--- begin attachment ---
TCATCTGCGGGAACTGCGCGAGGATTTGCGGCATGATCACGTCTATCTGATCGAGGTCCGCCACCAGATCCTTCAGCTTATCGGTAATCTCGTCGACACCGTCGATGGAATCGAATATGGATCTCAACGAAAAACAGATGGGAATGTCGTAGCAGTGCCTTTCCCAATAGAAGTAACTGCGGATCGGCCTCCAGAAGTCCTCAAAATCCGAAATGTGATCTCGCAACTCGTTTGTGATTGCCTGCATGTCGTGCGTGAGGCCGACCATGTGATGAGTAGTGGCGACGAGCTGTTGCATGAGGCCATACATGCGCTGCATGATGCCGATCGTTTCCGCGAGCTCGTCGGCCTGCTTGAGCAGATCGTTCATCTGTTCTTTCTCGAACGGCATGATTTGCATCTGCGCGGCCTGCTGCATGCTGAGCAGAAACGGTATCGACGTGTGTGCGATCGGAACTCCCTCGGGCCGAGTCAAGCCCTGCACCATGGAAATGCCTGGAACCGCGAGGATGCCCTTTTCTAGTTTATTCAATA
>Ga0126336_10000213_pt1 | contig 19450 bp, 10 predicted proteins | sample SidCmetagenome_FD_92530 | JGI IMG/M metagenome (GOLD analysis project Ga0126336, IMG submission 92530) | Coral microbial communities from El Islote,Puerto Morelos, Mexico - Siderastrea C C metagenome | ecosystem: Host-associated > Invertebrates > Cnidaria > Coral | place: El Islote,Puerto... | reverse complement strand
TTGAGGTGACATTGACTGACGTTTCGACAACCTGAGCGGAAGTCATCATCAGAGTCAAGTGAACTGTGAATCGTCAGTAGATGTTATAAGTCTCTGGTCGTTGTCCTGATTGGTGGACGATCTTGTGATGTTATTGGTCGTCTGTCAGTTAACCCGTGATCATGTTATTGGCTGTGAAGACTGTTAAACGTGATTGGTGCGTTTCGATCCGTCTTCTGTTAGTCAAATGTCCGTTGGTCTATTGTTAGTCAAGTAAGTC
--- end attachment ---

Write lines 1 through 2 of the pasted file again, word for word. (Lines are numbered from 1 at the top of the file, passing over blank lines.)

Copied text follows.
TCATCTGCGGGAACTGCGCGAGGATTTGCGGCATGATCACGTCTATCTGATCGAGGTCCGCCACCAGATCCTTCAGCTTATCGGTAATCTCGTCGACACCGTCGATGGAATCGAATATGGATCTCAACGAAAAACAGATGGGAATGTCGTAGCAGTGCCTTTCCCAATAGAAGTAACTGCGGATCGGCCTCCAGAAGTCCTCAAAATCCGAAATGTGATCTCGCAACTCGTTTGTGATTGCCTGCATGTCGTGCGTGAGGCCGACCATGTGATGAGTAGTGGCGACGAGCTGTTGCATGAGGCCATACATGCGCTGCATGATGCCGATCGTTTCCGCGAGCTCGTCGGCCTGCTTGAGCAGATCGTTCATCTGTTCTTTCTCGAACGGCATGATTTGCATCTGCGCGGCCTGCTGCATGCTGAGCAGAAACGGTATCGACGTGTGTGCGATCGGAACTCCCTCGGGCCGAGTCAAGCCCTGCACCATGGAAATGCCTGGAACCGCGAGGATGCCCTTTTCTAGTTTATTCAATA
>Ga0126336_10000213_pt1 | contig 19450 bp, 10 predicted proteins | sample SidCmetagenome_FD_92530 | JGI IMG/M metagenome (GOLD analysis project Ga0126336, IMG submission 92530) | Coral microbial communities from El Islote,Puerto Morelos, Mexico - Siderastrea C C metagenome | ecosystem: Host-associated > Invertebrates > Cnidaria > Coral | place: El Islote,Puerto... | reverse complement strand